Story & Photos by Lieba Nesis |
Zac Posen showed his Fall Winter 2016 collection at Spring Street Studios on Monday February 15 on a snowy, cold evening. However, nothing could prevent the vast crowd from attending this “fashion happening” with Ken Downing, Fern Mallis, Amy Fine Collins, Pat Cleveland and June Ambrose, just a few of the elite who trekked through the snow. Posen is a 35-year-old fashion wunderkind who won the Swarovski Perry Ellis Award for Womenswear in 2004 and continues to be a favorite of celebrities such as Rihanna, Sofia Vergara, Dita Von Teese and Amber Heard. He has appeared as a judge on Project Runway and frequently attends galas and award ceremonies with a celebrity counterpart on his arm. His mermaid structured gowns are his signature design and many have compared him to the great Charles James. After experiencing financial hardship in 2010, Posen went into “survival mode” and scaled back on the extravagance of his productions. Nevertheless, I was anticipating a show filled with elaborate gowns and gimmicky designs but was surprised when a demure, staid collection was shown akin to Thakoon or Ann Taylor. Posen stated that the inspiration for the clothing was Princess Elizabeth of Toro who achieved fame for her kindness, beauty and intellect. This “royal collection” contained a color palette focusing on jewel tones- including crimson, jade, grey and blue. The muted colors and severe hairstyles were a bit disappointing, especially when coupled with the gloomy weather.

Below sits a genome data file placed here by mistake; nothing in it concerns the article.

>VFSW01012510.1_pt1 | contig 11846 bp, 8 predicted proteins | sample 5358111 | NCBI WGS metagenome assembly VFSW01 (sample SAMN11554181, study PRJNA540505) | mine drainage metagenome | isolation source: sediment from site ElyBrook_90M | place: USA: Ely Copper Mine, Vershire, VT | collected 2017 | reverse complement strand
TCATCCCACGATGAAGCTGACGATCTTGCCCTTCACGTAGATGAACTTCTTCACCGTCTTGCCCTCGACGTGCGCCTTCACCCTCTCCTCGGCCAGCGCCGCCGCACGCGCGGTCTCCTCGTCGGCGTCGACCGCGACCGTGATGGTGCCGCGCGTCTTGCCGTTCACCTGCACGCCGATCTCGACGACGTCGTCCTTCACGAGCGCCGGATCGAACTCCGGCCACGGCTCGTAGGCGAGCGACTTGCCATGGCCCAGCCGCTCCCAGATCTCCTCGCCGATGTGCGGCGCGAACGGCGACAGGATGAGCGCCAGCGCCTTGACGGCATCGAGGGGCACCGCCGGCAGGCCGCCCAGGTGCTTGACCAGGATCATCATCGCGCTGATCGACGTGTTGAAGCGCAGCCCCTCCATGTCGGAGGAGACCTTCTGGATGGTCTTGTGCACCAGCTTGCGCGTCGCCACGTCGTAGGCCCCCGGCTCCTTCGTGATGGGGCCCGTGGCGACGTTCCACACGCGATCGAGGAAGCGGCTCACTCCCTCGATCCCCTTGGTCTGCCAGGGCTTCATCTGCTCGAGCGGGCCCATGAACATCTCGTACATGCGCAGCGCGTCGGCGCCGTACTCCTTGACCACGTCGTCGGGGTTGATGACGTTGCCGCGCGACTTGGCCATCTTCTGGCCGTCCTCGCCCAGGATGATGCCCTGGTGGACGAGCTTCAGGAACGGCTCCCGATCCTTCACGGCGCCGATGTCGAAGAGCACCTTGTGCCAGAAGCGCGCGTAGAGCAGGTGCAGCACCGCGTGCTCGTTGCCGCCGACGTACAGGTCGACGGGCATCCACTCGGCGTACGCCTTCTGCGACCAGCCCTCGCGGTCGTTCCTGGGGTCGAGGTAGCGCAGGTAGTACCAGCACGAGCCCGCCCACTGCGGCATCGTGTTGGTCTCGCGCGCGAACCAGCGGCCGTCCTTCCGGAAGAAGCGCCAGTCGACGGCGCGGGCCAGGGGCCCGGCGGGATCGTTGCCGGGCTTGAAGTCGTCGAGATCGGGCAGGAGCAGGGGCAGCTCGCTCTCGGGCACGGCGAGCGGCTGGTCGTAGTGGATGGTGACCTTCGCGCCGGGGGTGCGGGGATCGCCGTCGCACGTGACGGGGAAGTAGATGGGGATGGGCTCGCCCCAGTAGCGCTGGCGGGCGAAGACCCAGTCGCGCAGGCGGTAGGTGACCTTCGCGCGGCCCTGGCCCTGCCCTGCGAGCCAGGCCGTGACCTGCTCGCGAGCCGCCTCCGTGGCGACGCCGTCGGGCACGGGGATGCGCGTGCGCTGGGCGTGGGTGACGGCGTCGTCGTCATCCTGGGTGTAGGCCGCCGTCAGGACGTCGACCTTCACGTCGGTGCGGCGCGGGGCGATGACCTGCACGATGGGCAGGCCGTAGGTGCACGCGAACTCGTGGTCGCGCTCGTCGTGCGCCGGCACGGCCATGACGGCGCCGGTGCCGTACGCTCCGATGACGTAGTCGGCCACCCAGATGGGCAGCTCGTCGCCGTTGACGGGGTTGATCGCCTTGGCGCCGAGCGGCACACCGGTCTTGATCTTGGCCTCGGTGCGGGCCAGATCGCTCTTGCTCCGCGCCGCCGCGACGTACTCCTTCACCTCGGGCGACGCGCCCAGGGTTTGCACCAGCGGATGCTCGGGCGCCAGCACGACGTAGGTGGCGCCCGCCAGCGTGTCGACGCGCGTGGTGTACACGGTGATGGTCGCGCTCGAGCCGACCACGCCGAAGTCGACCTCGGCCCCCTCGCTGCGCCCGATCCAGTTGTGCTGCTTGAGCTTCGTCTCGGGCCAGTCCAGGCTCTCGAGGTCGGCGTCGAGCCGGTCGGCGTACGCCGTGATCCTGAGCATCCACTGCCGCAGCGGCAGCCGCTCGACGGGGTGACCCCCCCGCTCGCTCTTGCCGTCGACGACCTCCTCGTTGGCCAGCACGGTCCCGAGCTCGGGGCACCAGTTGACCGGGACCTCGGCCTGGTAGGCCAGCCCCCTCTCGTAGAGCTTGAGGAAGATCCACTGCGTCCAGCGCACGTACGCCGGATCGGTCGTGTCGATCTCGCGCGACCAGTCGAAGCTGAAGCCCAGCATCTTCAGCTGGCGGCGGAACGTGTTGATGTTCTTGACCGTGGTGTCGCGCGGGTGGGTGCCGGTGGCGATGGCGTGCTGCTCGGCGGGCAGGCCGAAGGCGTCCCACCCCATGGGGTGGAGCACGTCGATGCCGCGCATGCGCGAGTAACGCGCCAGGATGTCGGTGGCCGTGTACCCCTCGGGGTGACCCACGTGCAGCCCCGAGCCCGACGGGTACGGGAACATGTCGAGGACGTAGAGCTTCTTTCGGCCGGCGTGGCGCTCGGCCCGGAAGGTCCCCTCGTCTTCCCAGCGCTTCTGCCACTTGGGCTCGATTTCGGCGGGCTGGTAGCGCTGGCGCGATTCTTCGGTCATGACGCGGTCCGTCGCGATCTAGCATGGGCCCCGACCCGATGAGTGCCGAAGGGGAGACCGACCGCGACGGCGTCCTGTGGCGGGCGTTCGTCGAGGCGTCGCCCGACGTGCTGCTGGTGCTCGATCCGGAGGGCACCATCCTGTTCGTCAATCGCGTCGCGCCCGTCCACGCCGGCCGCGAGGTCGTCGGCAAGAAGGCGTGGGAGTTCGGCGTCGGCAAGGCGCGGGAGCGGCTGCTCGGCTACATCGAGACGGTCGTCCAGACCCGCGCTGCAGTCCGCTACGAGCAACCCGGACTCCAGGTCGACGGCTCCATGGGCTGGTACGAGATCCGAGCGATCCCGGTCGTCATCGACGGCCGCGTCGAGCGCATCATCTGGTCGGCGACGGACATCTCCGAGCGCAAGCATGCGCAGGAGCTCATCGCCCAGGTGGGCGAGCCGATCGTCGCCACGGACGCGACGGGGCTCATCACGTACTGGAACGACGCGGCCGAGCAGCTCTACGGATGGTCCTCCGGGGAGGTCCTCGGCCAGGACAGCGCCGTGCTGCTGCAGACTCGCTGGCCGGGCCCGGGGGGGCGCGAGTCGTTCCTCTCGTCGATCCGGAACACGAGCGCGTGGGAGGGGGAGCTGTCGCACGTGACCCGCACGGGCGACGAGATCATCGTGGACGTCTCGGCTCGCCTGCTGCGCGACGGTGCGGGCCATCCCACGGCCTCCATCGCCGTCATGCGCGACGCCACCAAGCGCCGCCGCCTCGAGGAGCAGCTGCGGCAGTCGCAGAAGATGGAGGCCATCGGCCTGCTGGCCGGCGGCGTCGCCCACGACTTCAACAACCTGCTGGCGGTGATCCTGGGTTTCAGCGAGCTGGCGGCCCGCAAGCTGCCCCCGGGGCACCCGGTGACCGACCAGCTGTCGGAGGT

The collection opened with an oxblood cashmere wool coat coupled with cropped trousers and a turtleneck in the same color. The tailoring was immaculate, and this look was “elite royalty meets soccer mom,” proving practical for women of all ages and professions. Posen continued showing various iterations of this oxblood color on models who had shaved or shorn hair. This wintery look was in sharp contrast to the vast array of floral dresses in purples and blues which were summery and pleasant, but ill-suited for a winter collection. His asymmetrical hems and sleeves were perfectly executed with the expertise of a design aficionado- someone who understands his craft. The drapings of his dresses were impeccable; however, they lacked the wow factor of his Academy Award gowns. There was a fluidity and delicateness to his black floor length dresses with the models ethereally floating down the runway. The skirts and dresses were mostly three-quarter length, an interesting choice especially when compared with his cropped trousers. My favorite look of the evening was the navy floor-length vest with a midnight cashmere cape paired with navy pants; this was dramatic show-stopping elegance at its best. Cady was used on much of the attire to provide a comfort and elasticity to the fabrics and the ease of the garments were readily apparent. Some of the grey and burgundy blazers were boxy and militaristic with an austereness that conjured up a Jane Austen novel. The last dress of the 47-piece ensemble was a black stretch cady wrap shoulder capelet gown with hand-embroidered glass bead trim-a perfect synopsis of the entire presentation: elegant, fluid, understated and most importantly comfortable.